Unfortunately, most of the CE literature does not meet the rigor of research’s ‘gold standard’ – the RCT: the randomized controlled trial. There are umpteen reasons for the dearth of research in CE that go back to its founding and subsequent ‘discovery’ by the West. Added to this is a question of whether the discipline sits within the education or healthcare sectors. And, with few conductor training institutions globally, where does one birth a cohort of Ph.D. graduate students to undertake such research? More to the point, how – in fact – does one measure ‘intention’, the raison d’être at the heart of CE?
What are some success stories you have seen that heightened your awareness of the true effectiveness of conductive education?
Evidence-based studies often do not capture the qualitative outcomes experienced by CE participants. Rather first-hand testimonials from participants and/or their parents who have taken Conductive Education at one of North America’s many professional CE Centers provides the best ‘voice of CE’ and its effectiveness. These can be found on the webpages of CE centers across North America.
Two that resonate with me can be found on the March of Dimes Canada website. I know both these young adults well having witnessed their journey to independence through CE.
Andrea Luciani’s CE experience (here)
Alexander Chiasson’s CE experience (here)
What are the resources you recommend for people who are interested in learning more about Conductive Education?
Conductive Education center’s webpages, and Conductive Education association’s webpages, and any Conductive Education Conductor training institute’s webpages can all provide foundational information on the practice of CE. These include but are not limited to:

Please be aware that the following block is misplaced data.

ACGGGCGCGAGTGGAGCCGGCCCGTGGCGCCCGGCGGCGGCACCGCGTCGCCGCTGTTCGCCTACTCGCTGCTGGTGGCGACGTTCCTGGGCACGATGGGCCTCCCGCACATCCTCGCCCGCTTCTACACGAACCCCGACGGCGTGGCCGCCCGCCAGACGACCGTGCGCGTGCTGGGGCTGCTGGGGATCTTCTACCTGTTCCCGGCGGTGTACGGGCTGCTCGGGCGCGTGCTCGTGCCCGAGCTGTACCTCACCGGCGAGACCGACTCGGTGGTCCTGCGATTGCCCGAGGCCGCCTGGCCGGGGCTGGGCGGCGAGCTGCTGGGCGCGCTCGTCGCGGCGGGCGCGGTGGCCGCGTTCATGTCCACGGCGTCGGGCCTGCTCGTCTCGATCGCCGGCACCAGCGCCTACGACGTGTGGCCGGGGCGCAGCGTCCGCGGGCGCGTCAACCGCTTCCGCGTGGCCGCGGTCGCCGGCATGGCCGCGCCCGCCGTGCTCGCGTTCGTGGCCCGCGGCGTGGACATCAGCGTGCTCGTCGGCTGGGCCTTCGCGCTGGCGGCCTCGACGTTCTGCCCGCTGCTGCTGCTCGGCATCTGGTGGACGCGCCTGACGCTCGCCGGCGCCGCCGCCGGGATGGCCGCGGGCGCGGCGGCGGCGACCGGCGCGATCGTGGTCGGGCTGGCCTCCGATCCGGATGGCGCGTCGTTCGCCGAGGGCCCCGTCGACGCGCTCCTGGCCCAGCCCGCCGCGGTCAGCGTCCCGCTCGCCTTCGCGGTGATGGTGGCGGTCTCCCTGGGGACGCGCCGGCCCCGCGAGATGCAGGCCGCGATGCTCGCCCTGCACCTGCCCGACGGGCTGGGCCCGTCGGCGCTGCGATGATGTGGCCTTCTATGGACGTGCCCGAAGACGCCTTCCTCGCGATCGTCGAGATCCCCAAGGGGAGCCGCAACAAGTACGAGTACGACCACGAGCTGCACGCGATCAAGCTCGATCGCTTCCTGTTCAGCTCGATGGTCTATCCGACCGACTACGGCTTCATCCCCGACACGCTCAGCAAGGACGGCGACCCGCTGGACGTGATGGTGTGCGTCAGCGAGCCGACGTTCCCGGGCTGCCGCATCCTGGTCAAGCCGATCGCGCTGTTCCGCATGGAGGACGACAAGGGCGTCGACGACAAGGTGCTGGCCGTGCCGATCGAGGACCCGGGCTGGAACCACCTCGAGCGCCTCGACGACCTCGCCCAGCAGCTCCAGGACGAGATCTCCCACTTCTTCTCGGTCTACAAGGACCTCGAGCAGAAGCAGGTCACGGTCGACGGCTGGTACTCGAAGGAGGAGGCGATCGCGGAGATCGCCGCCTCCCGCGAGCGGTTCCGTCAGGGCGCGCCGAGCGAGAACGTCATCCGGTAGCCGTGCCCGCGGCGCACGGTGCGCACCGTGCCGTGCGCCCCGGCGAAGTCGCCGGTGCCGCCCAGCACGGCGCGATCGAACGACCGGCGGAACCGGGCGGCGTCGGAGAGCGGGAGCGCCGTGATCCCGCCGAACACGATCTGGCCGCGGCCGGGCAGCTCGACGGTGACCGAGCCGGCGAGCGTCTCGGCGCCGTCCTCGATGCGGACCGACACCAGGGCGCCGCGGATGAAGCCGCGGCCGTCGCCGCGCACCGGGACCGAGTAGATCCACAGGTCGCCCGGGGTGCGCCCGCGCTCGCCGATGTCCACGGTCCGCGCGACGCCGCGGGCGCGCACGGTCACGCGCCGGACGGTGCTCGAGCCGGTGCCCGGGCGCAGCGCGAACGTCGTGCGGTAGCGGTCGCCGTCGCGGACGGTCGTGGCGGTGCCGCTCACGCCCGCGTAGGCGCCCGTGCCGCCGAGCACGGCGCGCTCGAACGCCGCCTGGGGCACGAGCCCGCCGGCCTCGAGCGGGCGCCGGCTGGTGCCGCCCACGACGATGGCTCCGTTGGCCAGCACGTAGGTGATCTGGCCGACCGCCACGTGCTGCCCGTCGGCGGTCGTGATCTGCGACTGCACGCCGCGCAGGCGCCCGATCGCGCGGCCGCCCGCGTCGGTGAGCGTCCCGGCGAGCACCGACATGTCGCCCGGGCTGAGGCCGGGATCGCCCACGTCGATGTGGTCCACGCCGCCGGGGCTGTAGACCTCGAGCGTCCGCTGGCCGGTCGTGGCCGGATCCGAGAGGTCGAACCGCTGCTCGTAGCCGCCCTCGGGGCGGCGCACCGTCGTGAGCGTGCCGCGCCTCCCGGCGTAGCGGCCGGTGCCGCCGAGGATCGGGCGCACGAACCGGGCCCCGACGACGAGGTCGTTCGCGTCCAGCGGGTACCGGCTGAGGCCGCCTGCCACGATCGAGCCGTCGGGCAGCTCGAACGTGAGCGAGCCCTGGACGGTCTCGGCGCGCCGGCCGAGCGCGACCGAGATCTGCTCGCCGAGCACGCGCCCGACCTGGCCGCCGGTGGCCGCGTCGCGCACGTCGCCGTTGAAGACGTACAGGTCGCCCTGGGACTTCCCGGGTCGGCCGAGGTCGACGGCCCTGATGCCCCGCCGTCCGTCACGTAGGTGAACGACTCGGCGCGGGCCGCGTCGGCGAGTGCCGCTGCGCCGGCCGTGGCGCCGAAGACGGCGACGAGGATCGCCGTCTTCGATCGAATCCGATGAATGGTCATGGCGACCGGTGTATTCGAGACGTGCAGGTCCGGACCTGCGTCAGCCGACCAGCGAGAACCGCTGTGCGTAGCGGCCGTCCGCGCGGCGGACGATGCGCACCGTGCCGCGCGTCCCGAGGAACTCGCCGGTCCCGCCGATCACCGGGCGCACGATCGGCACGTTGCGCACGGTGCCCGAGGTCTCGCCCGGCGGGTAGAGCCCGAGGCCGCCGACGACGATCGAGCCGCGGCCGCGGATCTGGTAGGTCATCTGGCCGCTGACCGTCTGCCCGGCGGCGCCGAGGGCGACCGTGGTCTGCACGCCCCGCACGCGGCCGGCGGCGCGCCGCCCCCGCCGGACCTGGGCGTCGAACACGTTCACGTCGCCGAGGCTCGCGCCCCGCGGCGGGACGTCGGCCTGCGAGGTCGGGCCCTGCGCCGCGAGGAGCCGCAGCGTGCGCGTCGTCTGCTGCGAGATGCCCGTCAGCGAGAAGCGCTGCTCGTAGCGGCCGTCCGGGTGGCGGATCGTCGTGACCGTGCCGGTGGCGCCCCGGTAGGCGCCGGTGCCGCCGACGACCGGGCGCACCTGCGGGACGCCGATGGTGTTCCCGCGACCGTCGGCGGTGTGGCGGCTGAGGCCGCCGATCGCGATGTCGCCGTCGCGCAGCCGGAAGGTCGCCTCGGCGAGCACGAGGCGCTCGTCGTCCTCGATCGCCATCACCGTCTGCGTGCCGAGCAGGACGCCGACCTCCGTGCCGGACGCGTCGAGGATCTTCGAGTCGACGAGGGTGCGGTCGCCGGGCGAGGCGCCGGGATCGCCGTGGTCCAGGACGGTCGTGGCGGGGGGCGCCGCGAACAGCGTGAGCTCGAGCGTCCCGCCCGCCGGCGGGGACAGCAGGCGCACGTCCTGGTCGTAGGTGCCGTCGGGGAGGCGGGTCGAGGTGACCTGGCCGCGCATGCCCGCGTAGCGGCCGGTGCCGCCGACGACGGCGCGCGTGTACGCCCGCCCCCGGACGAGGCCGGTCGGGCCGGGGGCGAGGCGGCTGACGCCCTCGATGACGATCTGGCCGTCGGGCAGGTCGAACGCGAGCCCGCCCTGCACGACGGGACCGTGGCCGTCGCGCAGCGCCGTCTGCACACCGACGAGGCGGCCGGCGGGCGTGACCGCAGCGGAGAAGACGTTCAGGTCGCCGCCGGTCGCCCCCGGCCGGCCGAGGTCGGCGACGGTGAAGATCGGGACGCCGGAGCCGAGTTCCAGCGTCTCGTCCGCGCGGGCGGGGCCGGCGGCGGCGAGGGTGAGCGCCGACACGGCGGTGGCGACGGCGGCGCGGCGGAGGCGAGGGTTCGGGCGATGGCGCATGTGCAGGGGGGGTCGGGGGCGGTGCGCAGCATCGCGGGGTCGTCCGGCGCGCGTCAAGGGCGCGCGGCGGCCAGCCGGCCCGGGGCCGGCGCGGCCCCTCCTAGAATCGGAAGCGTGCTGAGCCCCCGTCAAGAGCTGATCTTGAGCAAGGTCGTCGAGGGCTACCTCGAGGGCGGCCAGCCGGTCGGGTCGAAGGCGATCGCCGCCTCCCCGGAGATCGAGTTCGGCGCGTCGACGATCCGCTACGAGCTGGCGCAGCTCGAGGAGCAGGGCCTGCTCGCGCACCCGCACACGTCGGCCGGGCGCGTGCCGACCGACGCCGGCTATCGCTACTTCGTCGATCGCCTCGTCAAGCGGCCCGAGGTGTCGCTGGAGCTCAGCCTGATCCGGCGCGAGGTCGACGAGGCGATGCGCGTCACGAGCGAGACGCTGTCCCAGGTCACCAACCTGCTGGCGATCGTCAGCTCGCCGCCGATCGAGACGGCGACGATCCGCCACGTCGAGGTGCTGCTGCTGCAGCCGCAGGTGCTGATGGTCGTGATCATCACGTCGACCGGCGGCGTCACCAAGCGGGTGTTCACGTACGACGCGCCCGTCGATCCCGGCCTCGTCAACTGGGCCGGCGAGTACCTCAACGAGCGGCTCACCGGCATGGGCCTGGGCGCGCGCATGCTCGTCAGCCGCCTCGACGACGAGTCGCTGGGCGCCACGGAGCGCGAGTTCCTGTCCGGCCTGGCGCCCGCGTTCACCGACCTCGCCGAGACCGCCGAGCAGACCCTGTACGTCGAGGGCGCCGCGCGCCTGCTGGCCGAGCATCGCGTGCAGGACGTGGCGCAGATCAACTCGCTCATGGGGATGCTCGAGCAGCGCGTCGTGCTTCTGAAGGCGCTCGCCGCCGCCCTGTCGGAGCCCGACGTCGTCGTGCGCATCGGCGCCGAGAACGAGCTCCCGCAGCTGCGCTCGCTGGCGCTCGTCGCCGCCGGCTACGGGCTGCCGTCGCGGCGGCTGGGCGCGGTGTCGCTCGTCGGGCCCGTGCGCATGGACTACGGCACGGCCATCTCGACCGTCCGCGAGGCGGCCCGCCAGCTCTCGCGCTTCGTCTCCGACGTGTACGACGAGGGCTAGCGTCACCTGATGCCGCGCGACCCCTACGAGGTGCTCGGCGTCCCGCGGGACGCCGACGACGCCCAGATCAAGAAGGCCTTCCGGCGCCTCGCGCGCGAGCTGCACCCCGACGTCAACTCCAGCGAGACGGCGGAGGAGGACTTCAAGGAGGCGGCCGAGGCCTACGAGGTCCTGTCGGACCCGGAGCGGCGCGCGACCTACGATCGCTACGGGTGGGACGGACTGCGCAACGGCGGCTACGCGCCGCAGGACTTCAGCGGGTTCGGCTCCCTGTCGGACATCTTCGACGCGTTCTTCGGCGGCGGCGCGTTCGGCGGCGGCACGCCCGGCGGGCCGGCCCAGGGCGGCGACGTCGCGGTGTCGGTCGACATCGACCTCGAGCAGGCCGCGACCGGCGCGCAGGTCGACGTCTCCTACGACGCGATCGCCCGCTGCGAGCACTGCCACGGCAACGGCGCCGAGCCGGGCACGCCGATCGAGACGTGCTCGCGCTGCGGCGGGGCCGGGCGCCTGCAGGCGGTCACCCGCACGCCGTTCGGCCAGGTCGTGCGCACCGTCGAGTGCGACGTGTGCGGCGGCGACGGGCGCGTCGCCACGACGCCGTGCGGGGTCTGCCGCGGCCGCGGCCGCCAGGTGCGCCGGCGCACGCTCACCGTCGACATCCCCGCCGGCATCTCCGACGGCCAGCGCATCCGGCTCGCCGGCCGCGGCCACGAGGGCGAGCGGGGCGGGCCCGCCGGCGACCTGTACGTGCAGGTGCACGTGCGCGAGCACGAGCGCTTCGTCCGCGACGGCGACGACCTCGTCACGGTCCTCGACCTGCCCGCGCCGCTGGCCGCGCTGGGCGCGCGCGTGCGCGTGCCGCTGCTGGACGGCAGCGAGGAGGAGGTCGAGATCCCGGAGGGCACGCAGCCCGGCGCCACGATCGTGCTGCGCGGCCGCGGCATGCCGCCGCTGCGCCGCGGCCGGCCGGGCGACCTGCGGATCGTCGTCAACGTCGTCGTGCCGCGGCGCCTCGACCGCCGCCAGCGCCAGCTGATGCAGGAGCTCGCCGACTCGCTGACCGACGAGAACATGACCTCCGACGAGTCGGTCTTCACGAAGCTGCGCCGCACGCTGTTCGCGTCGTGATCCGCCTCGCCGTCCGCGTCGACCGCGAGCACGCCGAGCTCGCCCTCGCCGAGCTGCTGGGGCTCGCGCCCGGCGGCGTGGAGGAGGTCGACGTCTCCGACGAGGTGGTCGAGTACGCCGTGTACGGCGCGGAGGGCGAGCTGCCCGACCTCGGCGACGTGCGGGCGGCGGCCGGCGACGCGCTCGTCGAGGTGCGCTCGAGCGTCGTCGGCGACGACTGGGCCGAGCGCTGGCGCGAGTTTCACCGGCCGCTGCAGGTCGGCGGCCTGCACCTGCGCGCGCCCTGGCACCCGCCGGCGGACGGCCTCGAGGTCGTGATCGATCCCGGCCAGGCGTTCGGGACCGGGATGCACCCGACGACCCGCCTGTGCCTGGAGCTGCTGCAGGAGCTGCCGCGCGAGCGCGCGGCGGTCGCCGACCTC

- Aquinas College Conductor Program
- Association for Conductive Education in North America (CE centers can be found under the CE Directory)
- Andras Peto Faculty at Semmelweis University
- New Zealand Foundation for Conductive Education
- European Conductive Association
How can more people get involved in supporting Conductive Education?
We cannot do this work alone. Those working in CE, teaching CE, taking CE need to stand up and be heard. We need to challenge researchers we have contact with to consider championing studies in CE.
We need to encourage CE participants, parents and caregivers to speak to their allied healthcare practitioners and politicians about inclusion and choice and how CE has allowed them to live more independent lives, obtain employment, lessen their involvement with healthcare systems, and contribute and give back to their communities, which ultimately benefits all society.
We need to commit to CE, and in doing so, must remember that commitment is not a word, it is an action.
Brent Page can be reached at Telephone: 604-688-3603 ext. 6202 | Fax: 604-688-3660 | e-mail:firstname.lastname@example.org
The Conductive Learning Center of Greater Cincinnati teaches Conductive Education to children and adults to help them lead better, more independent lives. Conductive education is an intensive, multi-disciplinary approach to education, training, and development for individuals with cerebral palsy, spina bifida and other motor challenges.